Cyclone Battalion earns five awards, looks to future


By Mackensie Moore, Iowa State daily Awards 2013

When Iowa State’s ROTC started out the 2013 year, they had high goals as a team — goals that were lived up to and surpassed by the members of the Cyclone Battalion.

“Our goal was to prove ourselves as individuals and to show that Iowa State is the number one program in the nation,” said Amanda Veen, senior in interdisciplinary studies and the cadet command sergeant major.

Each summer, the incoming seniors of the Army ROTC take the Leadership Development Assessment Course. The performances of the cadets at the course are then scored and awards are given to the best ROTC programs.

Overall, the Cyclone Battalion earned five awards.

This year’s cadets earned the No. 1 Program in the Third Brigade, a brigade that is made up of 41 host programs in a 10-state area.

“It’s justification of the effort that these kids put in day in and day out to make themselves better leaders,” said Richard Smith, professor of military science and tactics.

The seniors’ performances also earned the program the titles of No. 1 in Leadership Excellence and No. 1 in Training Excellence for the Third Brigade.

The spring 2013 graduates also earned the No. 1 Program in Commissioning Excellence, an award that assesses each cadet on their skills and involvement as they commission to join the army.

The cadets were also awarded No. 1 in Physical Fitness in the country, an award that looks at all cadets’ performances during the assessment course.

While the awards are based off the seniors’ performances, program members credit all program members as helping earn the titles.

“If the seniors wouldn’t have had the freshmen and sophomores to train and help develop those leadership styles, then they wouldn’t have been successful later on,” Smith said.

Attributing the success to the selflessness of each of the senior cadets, Smith is very proud of the seniors who have earned these awards because of their ability to put the whole battalion’s interests before their own.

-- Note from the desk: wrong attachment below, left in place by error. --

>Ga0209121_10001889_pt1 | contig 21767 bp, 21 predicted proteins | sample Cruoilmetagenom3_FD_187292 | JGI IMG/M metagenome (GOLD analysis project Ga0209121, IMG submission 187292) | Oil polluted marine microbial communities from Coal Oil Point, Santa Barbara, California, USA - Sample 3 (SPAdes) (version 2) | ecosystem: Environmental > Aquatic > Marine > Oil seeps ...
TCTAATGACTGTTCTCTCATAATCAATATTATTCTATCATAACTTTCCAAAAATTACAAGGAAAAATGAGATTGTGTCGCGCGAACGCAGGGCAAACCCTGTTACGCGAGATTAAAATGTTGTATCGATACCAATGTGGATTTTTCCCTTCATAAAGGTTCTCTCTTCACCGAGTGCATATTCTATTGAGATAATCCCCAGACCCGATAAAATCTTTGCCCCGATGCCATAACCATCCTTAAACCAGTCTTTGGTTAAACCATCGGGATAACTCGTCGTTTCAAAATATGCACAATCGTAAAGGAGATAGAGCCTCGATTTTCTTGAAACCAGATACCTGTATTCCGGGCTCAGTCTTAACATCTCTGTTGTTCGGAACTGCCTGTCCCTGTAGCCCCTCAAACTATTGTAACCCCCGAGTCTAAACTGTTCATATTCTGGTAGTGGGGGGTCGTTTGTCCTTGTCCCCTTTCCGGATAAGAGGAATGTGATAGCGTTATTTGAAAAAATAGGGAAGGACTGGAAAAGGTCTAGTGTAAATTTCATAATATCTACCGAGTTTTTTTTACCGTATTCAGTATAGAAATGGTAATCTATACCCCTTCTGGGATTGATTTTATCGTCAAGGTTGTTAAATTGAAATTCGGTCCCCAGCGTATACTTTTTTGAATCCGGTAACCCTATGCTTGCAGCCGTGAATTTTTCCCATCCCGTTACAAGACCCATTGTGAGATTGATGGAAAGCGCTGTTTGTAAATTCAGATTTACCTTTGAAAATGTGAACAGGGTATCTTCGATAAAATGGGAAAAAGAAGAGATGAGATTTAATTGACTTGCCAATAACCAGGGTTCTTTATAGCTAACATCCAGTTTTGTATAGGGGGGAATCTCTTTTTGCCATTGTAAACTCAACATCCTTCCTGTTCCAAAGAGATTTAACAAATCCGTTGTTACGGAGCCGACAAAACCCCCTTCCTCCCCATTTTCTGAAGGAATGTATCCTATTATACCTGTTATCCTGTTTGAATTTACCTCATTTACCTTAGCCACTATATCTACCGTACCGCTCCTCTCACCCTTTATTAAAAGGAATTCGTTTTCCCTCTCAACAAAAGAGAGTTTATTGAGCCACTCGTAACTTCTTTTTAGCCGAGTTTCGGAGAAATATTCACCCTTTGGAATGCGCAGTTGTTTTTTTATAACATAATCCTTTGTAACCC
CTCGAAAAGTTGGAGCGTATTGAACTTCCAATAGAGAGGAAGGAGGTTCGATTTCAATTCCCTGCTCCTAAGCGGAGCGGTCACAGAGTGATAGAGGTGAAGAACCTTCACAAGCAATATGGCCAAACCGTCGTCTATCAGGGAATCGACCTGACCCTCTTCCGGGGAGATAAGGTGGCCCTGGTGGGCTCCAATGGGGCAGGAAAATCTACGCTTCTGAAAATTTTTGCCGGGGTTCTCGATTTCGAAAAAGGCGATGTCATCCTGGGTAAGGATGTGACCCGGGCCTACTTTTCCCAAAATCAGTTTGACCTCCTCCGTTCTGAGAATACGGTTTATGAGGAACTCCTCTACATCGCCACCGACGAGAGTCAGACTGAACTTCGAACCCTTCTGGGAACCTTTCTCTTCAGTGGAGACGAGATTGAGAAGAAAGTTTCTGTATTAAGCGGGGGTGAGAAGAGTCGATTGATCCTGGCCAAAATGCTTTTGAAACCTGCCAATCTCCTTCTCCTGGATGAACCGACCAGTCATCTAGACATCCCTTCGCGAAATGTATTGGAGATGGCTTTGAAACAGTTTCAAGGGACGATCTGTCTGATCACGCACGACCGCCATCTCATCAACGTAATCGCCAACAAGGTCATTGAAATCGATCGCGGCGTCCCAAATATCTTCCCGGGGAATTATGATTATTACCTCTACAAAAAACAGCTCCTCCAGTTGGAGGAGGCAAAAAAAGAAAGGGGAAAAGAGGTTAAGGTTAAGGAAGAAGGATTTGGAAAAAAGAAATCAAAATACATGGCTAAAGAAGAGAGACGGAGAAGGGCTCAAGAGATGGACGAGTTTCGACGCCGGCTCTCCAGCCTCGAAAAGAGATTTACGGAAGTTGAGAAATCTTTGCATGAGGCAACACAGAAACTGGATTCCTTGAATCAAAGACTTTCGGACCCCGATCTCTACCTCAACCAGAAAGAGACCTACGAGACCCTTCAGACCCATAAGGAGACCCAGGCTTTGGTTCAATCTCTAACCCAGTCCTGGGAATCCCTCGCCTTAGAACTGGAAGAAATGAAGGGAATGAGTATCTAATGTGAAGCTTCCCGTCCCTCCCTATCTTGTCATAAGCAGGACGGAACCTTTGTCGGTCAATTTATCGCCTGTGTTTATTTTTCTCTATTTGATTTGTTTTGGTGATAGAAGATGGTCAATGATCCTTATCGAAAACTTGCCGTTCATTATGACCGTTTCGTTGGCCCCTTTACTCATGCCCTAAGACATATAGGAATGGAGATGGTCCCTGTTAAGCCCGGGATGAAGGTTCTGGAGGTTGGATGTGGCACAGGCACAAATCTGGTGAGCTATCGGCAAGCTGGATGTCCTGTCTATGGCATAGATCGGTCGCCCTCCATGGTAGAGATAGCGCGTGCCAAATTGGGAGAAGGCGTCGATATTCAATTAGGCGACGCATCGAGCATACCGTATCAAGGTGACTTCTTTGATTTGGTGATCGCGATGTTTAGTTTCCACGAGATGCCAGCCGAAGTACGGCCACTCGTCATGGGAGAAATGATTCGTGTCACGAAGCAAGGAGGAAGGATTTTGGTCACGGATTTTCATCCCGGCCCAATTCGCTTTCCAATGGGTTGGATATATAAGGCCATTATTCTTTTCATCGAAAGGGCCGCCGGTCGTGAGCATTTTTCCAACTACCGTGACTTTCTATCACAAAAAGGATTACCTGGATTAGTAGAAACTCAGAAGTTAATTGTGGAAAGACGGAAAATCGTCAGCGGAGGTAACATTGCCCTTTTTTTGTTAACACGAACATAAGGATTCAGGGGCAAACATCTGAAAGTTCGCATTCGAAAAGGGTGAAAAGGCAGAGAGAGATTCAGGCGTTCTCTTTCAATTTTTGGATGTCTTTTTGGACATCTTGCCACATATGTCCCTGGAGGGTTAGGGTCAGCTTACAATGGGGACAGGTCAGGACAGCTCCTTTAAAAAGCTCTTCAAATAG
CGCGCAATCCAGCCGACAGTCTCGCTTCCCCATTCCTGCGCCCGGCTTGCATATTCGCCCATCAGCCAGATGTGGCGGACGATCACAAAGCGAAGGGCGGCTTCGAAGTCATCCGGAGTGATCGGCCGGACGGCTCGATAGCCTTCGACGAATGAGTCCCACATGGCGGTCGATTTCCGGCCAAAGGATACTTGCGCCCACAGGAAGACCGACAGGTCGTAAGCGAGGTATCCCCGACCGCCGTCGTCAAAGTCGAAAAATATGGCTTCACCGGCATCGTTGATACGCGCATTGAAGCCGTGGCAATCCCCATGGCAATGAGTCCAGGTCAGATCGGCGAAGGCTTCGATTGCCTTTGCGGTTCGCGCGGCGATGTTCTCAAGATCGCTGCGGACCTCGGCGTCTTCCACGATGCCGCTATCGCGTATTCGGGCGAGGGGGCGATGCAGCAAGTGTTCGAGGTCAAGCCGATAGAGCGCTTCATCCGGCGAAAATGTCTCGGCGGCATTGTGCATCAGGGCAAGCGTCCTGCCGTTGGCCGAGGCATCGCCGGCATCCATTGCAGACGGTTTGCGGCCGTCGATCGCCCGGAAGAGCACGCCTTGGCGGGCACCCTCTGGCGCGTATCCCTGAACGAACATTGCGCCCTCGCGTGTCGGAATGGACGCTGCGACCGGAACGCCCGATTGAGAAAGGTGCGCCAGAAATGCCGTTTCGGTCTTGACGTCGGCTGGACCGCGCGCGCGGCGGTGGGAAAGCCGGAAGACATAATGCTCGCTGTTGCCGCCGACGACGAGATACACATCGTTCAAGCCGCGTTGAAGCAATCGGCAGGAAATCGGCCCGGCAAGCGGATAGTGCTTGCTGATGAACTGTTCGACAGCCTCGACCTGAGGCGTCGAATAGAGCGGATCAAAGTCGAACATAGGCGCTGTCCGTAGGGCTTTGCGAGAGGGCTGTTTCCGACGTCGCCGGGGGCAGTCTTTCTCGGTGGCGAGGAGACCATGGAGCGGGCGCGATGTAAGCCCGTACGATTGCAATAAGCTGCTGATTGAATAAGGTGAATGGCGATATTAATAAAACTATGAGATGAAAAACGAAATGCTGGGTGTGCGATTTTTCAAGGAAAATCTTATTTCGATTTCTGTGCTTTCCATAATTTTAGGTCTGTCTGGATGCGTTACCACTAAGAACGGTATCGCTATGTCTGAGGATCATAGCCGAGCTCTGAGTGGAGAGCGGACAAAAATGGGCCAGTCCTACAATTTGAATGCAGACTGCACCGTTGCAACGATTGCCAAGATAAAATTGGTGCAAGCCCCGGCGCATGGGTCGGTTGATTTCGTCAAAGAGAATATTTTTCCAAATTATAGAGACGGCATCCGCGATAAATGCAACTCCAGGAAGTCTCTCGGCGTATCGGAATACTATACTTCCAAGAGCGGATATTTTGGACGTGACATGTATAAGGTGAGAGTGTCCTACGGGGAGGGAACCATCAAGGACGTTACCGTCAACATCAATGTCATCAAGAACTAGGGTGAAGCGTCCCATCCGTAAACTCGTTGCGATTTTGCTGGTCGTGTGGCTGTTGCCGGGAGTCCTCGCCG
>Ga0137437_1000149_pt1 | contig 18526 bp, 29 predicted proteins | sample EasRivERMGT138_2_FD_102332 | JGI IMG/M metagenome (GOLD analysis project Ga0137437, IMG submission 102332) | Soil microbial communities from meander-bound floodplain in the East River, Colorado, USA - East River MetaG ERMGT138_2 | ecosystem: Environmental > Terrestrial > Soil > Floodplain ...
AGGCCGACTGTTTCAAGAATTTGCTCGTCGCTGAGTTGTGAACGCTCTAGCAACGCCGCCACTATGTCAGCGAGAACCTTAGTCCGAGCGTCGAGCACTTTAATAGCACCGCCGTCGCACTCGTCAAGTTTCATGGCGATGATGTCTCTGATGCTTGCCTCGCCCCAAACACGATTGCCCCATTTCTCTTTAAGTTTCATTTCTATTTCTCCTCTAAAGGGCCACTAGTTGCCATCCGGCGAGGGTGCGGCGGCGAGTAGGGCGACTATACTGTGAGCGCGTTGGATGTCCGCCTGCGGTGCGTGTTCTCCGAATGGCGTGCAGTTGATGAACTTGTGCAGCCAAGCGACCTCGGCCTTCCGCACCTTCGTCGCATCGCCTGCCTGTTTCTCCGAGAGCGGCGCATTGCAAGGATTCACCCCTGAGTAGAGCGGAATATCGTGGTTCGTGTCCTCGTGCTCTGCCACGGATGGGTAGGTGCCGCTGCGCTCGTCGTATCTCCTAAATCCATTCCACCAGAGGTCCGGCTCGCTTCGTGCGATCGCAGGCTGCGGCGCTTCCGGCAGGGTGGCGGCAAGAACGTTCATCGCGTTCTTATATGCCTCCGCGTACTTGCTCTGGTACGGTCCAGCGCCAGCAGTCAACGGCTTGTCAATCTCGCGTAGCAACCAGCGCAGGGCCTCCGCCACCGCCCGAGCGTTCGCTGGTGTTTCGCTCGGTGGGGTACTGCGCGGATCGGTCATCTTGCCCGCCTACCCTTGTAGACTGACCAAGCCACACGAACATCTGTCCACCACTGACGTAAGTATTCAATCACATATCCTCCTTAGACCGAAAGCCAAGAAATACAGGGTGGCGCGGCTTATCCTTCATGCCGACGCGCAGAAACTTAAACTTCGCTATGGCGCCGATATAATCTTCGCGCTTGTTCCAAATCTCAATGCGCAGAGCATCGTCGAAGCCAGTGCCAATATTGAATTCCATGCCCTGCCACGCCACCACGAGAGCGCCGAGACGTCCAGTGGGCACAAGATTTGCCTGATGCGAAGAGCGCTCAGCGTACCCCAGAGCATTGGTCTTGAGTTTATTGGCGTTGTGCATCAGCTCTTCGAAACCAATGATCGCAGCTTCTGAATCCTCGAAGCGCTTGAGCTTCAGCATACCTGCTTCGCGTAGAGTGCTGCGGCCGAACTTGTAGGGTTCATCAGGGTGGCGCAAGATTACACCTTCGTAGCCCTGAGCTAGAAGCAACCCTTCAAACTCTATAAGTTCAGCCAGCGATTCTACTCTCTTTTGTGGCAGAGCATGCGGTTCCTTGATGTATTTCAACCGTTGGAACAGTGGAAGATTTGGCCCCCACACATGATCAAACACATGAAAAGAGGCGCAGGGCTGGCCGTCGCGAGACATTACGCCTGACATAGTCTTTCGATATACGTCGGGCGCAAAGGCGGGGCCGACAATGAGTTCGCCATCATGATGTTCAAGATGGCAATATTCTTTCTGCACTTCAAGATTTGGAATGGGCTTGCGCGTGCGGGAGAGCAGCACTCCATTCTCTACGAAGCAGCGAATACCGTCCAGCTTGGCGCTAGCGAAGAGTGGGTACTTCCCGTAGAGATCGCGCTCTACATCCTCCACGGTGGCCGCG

“I started [my job] when they were sophomores, and it’s an amazing transition of development that you see in these guys,” Smith said.

There is also a strong sense of community among the members of ROTC, which they believe helps the program be successful.

“Everyone has different personalities and different interests, but we share the common drive to all become an army officer,” said Zachary Graham, senior in anthropology. “We’re all there for each other.”

Although the program performed well this year, members are always looking at ways to improve for next year.

“We look at scores from the past, look at our weaknesses and how we can improve,” Veen said.

Improving is something that is very important to the program, too.

“The hardest thing for us is to figure out how do you continue to motivate and develop these kids,” Smith said.

In order to better prepare the cadets for their future, Smith assesses the cadets throughout the semester and together they discuss how they can improve.

“I ask what are you doing not only to make yourself better, but what are you doing to make the organization better,” Smith said.

He also brings other leaders of the army into classes — that way, the younger cadets can ask questions in order to get different perspectives that help better develop them as leaders.

“You get out what you put in,” Veen said. “You’ve got to put in the effort and the work to better yourself and improve. Then seeking out that help and those resources is probably the biggest thing.”